The merchant 22 may also have, or may receive communications from, an access device 34 that can interact with the portable consumer device 32. In
The access devices according to embodiments of the invention can be in any suitable form. Examples of access devices include point of sale (POS) devices, cellular phones, PDAs, personal computers (PCs), tablet PCs, handheld specialized readers, set-top boxes, electronic cash registers (ECRs), automated teller machines (ATMs), virtual cash registers (VCRs), kiosks, security systems, access systems, and the like. Such access devices may send or receive data from the portable consumer device 32 using any suitable contact or contactless mode of operation.
If the access device 34 is a point of sale terminal, any suitable point of sale terminal may include a reader 34(a), a processor 34(b) and a computer readable medium 34(c). The reader 34(b) may include any suitable contact or contactless mode of operation. For example, exemplary card readers can include RF (radio frequency) antennas, magnetic stripe readers, etc. to interact with the portable consumer device 32.
The payment processing network 26 may include data processing subsystems, networks, and operations used to support and deliver authorization services, exception file services, and clearing and settlement services. Payment processing network 26 may include a network such as VisaNet or may be a separate prepaid processing platform (PPP). In some instances, VisaNet may refer transactions involving prepaid financial accounts to the separate PPP for an authorization decision. Payment processing networks 26 may be able to able to process credit card transactions, debit card transactions, and other types of commercial transactions. The payment processing network 26 may use any suitable wired or wireless network, including the Internet.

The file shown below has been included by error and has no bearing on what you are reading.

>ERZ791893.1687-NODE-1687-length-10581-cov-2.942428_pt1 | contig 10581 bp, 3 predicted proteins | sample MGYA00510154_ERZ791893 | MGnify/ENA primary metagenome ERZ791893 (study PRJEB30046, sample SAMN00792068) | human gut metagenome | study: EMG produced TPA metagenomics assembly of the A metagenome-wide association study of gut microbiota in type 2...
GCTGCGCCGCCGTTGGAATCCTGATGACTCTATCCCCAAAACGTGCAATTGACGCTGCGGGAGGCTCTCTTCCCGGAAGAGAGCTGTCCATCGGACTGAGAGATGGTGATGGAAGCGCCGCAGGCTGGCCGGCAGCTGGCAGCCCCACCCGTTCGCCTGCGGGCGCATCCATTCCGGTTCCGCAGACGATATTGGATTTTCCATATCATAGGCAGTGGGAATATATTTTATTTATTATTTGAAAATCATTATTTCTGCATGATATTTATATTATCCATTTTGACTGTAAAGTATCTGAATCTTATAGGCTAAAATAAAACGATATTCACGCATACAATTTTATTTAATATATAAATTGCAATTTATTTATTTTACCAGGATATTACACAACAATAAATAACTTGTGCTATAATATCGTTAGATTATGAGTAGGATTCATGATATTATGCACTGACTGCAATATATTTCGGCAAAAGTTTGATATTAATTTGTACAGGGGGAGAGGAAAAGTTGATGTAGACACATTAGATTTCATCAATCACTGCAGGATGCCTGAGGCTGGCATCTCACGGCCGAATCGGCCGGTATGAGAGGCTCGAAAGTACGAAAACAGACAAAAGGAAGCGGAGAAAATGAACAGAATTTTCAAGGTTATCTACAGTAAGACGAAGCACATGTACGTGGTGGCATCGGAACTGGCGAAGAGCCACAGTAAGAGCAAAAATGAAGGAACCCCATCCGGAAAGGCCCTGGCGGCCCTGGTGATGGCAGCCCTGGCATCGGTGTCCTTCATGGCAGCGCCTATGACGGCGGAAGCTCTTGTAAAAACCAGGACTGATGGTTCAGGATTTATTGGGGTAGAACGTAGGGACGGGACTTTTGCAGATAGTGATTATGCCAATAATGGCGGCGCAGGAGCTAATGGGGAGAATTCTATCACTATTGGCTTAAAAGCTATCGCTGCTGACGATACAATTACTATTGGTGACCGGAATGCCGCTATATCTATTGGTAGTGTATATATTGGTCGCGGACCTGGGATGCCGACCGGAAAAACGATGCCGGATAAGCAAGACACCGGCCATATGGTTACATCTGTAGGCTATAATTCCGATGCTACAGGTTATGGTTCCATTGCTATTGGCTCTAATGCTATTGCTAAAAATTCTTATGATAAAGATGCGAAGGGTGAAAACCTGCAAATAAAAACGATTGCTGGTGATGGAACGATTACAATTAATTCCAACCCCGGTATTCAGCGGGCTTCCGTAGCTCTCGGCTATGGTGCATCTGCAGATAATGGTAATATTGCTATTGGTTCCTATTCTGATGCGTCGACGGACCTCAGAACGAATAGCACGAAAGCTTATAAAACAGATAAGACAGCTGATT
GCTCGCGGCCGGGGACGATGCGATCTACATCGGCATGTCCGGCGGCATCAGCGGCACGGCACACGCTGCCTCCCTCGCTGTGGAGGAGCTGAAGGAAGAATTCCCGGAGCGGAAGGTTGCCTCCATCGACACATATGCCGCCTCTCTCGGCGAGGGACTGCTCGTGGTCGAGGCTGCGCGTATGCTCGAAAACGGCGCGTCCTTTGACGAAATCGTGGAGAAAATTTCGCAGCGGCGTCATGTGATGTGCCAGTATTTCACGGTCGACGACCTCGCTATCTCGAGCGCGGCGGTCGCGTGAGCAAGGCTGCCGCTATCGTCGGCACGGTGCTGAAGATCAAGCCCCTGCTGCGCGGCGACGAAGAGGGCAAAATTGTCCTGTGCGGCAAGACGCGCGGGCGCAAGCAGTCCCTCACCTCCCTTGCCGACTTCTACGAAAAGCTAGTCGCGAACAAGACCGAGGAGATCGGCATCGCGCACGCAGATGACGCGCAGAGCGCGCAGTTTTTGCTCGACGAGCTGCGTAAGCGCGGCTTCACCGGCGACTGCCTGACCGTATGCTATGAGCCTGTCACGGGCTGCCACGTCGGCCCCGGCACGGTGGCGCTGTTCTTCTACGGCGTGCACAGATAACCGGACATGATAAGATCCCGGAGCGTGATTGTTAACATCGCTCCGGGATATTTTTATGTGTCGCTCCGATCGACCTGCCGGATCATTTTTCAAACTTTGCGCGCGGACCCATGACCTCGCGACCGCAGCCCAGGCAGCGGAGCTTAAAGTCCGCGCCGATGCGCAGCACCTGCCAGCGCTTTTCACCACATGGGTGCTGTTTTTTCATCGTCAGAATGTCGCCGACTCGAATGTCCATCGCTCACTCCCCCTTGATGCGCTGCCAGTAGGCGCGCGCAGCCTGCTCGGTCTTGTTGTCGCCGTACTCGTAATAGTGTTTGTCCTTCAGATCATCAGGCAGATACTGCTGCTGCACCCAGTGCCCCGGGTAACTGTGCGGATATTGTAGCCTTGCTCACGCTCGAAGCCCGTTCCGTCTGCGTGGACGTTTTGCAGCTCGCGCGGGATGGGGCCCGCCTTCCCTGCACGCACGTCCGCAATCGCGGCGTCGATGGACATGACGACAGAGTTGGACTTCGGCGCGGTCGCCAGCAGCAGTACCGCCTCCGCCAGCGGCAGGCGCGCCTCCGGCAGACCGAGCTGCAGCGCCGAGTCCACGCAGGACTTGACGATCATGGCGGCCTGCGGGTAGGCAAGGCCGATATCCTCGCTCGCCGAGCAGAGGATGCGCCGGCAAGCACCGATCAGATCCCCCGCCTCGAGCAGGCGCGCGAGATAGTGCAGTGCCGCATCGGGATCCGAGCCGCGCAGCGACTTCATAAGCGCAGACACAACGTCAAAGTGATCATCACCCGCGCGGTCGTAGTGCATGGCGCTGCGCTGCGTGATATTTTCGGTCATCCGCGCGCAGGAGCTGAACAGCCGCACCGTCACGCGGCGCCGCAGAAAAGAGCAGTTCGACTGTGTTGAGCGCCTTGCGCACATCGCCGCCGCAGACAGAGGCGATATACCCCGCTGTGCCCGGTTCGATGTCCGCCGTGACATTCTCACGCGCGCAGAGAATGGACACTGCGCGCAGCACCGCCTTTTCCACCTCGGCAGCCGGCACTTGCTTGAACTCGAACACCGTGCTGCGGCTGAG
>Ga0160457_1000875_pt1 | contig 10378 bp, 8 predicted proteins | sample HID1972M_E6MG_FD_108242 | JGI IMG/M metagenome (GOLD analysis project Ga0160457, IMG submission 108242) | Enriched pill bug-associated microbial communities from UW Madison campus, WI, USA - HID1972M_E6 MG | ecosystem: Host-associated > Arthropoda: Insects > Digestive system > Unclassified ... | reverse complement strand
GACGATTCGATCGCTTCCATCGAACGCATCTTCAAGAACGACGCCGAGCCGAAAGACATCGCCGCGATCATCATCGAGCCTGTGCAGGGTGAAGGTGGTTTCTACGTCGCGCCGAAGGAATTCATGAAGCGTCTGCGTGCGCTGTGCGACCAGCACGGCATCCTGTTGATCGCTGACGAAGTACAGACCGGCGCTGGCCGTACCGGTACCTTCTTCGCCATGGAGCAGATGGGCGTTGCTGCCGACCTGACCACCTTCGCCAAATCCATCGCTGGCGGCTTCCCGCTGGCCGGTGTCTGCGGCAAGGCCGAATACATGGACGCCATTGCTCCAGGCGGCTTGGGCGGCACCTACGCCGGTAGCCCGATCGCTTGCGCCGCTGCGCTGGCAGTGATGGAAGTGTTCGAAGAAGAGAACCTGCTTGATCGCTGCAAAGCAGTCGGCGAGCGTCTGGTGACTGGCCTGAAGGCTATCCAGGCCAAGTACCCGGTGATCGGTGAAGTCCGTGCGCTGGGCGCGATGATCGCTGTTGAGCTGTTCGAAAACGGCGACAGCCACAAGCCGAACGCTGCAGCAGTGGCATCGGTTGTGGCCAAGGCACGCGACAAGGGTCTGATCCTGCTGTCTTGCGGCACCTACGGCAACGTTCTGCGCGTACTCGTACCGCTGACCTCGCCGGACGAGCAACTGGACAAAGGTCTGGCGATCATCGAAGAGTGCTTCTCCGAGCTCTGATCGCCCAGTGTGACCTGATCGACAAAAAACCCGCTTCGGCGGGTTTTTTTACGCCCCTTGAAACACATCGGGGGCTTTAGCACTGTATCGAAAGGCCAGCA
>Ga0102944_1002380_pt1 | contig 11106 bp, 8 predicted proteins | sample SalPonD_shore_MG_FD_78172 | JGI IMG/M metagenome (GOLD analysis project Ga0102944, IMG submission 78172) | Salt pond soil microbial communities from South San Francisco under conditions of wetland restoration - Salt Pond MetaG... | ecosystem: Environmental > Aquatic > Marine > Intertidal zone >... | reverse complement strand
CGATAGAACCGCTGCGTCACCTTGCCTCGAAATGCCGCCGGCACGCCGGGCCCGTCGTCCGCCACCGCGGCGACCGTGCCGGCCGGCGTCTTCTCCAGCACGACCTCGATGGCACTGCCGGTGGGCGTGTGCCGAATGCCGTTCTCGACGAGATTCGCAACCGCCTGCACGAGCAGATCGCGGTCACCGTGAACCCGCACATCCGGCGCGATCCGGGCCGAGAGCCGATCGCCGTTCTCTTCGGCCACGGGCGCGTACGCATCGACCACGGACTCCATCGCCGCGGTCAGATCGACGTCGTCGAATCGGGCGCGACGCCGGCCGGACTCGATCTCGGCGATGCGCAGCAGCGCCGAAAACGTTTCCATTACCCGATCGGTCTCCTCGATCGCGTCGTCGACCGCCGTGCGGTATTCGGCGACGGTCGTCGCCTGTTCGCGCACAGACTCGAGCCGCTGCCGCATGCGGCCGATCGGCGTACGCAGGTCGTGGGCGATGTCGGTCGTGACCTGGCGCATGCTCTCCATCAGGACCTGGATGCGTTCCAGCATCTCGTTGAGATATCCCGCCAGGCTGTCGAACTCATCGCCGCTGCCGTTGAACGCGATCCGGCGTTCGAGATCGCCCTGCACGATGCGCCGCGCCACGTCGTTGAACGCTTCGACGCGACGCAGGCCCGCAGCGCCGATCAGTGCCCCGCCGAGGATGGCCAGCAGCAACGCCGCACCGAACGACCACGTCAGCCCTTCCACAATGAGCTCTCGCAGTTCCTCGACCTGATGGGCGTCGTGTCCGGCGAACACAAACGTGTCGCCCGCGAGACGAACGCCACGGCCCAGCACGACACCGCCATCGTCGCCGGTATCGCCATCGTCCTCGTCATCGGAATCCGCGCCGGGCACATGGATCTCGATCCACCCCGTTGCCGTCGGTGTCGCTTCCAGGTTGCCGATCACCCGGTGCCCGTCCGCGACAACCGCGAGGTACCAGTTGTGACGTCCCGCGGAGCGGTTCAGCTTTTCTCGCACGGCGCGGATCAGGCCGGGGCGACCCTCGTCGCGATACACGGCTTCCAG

Using the above described system, payroll card accounts may be loaded by an issuer 28 upon instruction by the employer 31, and the employee 30 may use the issued portable consumer device 32 to enter into commercial transactions with a merchant 22 via acquirer 24 and payment processing network 26.
Some exemplary embodiments of the invention can be described with reference the flowchart in
As shown in
It should be understood that the present invention as described above can be implemented in the form of control logic using computer software in a modular or integrated manner. Based on the disclosure and teachings provided herein, a person of ordinary skill in the art will know and appreciate other ways and/or methods to implement the present invention using hardware and a combination of hardware and software